Once our subject is comfortable with the direction that they were going to be jumping we decided we needed a couple more lights that would kind of outline their facial features a little bit. We wanted something that was really going to catch in their eyes, separates them out from everything else that is going on as well as provides a little bit more of that red light.

To create that catch light you we put a seven inch reflector off to the camera on the left and that’s just trying to direct me into the subject’s eyes, so that is going right to your end really carving their face out from everything else.
For the rest of the room we used another Parabolic and that falls to the left of the camera as well, so we’ve got those two lights off to the camera left, one just a small point light going directly to our subject face and the other is quite a bit larger and that’s just really creating that nice frame. Now when we started the shoot all we had was the light on the top and then the two there on the left. The right one we’re leaving completely blank and that would be a lot more like what natural light does. Natural light tends to kind of come from one direction, so it was like top and from one side. The problem was we were not really getting much detail there on the camera right, so we decided to add another soft box, this time just a small soft box and we brought the power pretty far down on that, so it’s not really carved out the subject, it doesn’t extenuate much to the subject, it just adds a little bit of detail there where it was going almost complete black.

For our lighting we’re using Paul Buff Einstein, so it’s a laceration on those is extremely short, meaning the timing of which the flash fires those all the way up to the full intensity and then back down to zero is a very, very short amount of time, so what it does it’s very good at capturing movement and any time you’re having someone jump in the air or doing some kind of action and we you want to freeze it, you want to make sure your flash rations are very short.

To make the shot a little more interesting we decided to add some thick sand into the mix so it would make it look like almost like he’s jumping through an environment, so the sand we sprinkled on his shoulders and his head before every single shot, and even put some on his hands, so he’d be jumping through the shot he kind of releases the sand and it slows all the way back behind him. Now in both directions we are going to photograph even more sand this time on its own and add that to the shot to make it really look like he’s kind of jumping through a mixture of sand and rocks that really add a lot of interest to the shot.
Here’s another secret, we use baby oil in a lot of our shoots.

We put a little bit of baby oil on the skin of our subject and that really helps define the skin a little bit better, so those nice highlights you see carved out with his muscular frame, those are because of the baby oil. Any time we get a model in our studio we really love to take advantage of the time, so that means usually getting a couple of different shots even if the models, the same model, the same wardrobe and everything, but it will just give you a little bit more variety and when publishing these images it gives you a little bit more of a story to kind of go behind. In this case we talked about the jumping shot and that was kind of our action shot. The second shot is more of like and intensive shot, maybe this is the night before, he’s thinking about how he’s going to conquering his enemies or whatever, but this is going to be our tentative shot.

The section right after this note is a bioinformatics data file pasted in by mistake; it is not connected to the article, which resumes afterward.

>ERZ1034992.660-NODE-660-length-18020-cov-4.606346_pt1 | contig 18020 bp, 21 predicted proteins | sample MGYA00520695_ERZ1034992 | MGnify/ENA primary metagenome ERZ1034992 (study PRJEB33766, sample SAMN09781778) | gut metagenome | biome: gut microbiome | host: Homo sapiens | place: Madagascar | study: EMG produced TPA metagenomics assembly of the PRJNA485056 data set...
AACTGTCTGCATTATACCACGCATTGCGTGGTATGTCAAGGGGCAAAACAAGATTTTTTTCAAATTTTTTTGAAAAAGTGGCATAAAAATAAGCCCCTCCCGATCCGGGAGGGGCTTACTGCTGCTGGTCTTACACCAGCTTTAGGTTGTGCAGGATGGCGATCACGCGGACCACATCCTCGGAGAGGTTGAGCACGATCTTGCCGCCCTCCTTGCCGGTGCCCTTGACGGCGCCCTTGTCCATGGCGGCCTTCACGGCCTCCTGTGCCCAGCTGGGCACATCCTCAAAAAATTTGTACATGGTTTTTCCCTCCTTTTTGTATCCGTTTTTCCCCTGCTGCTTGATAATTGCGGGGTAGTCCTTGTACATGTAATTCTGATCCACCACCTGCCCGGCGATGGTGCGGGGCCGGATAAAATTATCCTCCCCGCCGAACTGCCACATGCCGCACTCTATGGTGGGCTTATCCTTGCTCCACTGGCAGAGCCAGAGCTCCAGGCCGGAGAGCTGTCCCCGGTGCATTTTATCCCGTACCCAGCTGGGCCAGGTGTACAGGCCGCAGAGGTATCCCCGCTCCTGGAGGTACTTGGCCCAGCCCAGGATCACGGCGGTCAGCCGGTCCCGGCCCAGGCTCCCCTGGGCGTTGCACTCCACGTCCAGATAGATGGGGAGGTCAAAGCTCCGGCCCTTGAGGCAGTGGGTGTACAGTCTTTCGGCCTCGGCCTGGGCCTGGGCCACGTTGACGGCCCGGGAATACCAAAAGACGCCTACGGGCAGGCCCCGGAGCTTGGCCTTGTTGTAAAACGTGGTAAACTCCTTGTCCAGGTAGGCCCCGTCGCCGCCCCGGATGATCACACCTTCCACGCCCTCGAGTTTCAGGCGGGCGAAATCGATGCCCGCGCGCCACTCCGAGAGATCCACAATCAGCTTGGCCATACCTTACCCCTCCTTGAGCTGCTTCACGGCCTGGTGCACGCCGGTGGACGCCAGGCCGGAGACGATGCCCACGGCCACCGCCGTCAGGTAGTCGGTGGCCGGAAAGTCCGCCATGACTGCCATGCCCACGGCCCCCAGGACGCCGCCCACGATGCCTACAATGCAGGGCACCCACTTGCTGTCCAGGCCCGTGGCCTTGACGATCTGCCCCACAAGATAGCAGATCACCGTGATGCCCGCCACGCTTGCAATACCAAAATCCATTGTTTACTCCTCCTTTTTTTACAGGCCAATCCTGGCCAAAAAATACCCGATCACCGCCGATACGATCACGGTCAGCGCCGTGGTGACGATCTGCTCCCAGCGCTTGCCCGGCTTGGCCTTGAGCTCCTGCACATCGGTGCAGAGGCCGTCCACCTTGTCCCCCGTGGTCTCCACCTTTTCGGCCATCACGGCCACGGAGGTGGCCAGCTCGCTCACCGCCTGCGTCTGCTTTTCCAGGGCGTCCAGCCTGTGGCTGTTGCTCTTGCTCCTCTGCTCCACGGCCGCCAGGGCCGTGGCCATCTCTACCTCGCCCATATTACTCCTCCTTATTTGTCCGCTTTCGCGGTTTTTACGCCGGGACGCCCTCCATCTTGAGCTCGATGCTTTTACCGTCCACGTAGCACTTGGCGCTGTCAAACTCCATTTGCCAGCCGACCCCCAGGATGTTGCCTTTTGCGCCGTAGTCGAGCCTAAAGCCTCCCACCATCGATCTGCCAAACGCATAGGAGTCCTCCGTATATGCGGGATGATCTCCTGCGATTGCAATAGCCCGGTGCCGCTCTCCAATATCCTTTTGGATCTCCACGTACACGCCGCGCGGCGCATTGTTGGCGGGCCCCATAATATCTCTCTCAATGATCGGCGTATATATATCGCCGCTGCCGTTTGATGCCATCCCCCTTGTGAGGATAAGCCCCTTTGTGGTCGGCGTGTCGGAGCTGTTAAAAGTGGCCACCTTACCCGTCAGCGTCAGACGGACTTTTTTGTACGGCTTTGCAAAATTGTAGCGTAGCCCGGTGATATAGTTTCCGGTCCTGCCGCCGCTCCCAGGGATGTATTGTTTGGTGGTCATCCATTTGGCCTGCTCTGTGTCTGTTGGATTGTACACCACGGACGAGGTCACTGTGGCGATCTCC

To really start we really did want him to look a little bit more natural as well, but still pretty dramatic, so we’re lighting it again from the top and from the sides, but all of our lighting modifiers goes down inside because we’re not photographing his entire body. The lighting from above instead of being a giant 86 inch Parabolic reflector we actually used a much smaller light, this is a seven inch reflector and it has a 46 degree spot grade so that spot grade really directs the light, so the light is going out at a thick beam like this, it really kind of directs it in just so it’s going to hit the top of our subject’s head, it’s not even much on their shoulder.
Now the lighting power was turned down and we didn’t want it to be like something that was really calling a lot of attention to the top of his head, mostly just for the detail. Now that we have our hair lighting place what we want to do is carve out the rest of his face with the light and often times if your lighting the subject, if you could put up the light right in front of the subject their going to be bright and their lips, it’s not really going to be that interesting, so playing around with the shadows and the highlights is a lot of fun and to do that we need a large area of our subject, but we still need to control the fall off.
In other words we wanted to dictate where the light went from light all the way into shadow and to do that we use two lights.

The first light is back behind our subject and that’s just a medium size soft box, now that lighting most of the subject from behind, but the real important light here is the beauty dish and that’s a little bit off to the side and it’s got a 40 degrees spot on it as well. That grid just like the grid on the hair light is directing the light right to where we want it, so we can decide if we move it slightly to the right or the left if not we’re going to bring the shadow highlight line from here to here, to here, each of those are going to give you a completely different attach.

The combinations of those three lights, each of which is really focused gives us a great portrait, that it gives some detail, but it doesn’t give you too much information, so it doesn’t give away the whole story, your still kind of left guessing at what else is there. Here’s a cool trick, you want someone to look like pensive and emotional just have them look at the floor, it’s a really simple trick and it works out on trained models as well as untrained models, just have them kind of like look down and drop their chin and it works pretty much every time, that’s why he looks pretty depressed right now, so that’s good.
That’s both of our lighting setups in a nutshell.

It’s really cool to be able to bring a model on set and have one specific look and when we’re done with that just switch up the lighting a little bit and get a completely different look out of your subject and not take a whole lot of time doing it.

To achieve drama we tend to light people from behind instead of the front, but that’s just how we do it. How do you guys go about achieving drama in your photo shoot? Let us know any comments down below.

Thanks so much for watching guys, I’ll Phlearn you later. Bye everyone.